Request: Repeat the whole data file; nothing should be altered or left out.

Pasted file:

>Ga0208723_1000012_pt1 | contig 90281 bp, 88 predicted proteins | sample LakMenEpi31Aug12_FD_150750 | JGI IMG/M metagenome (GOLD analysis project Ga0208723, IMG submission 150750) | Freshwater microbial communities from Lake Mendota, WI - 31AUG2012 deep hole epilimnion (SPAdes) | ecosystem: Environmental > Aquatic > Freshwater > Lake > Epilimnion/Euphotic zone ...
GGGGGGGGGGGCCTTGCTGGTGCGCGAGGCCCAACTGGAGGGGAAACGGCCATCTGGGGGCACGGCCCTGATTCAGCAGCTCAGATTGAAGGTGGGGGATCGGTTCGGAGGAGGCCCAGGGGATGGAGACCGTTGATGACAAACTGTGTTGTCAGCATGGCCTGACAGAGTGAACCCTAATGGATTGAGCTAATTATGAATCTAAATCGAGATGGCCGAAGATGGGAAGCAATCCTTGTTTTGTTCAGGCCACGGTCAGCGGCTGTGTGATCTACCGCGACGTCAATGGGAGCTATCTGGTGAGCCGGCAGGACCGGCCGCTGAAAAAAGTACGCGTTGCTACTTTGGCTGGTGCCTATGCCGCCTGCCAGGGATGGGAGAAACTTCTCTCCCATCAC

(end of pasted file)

>Ga0208723_1000012_pt1 | contig 90281 bp, 88 predicted proteins | sample LakMenEpi31Aug12_FD_150750 | JGI IMG/M metagenome (GOLD analysis project Ga0208723, IMG submission 150750) | Freshwater microbial communities from Lake Mendota, WI - 31AUG2012 deep hole epilimnion (SPAdes) | ecosystem: Environmental > Aquatic > Freshwater > Lake > Epilimnion/Euphotic zone ...
GGGGGGGGGGGCCTTGCTGGTGCGCGAGGCCCAACTGGAGGGGAAACGGCCATCTGGGGGCACGGCCCTGATTCAGCAGCTCAGATTGAAGGTGGGGGATCGGTTCGGAGGAGGCCCAGGGGATGGAGACCGTTGATGACAAACTGTGTTGTCAGCATGGCCTGACAGAGTGAACCCTAATGGATTGAGCTAATTATGAATCTAAATCGAGATGGCCGAAGATGGGAAGCAATCCTTGTTTTGTTCAGGCCACGGTCAGCGGCTGTGTGATCTACCGCGACGTCAATGGGAGCTATCTGGTGAGCCGGCAGGACCGGCCGCTGAAAAAAGTACGCGTTGCTACTTTGGCTGGTGCCTATGCCGCCTGCCAGGGATGGGAGAAACTTCTCTCCCATCAC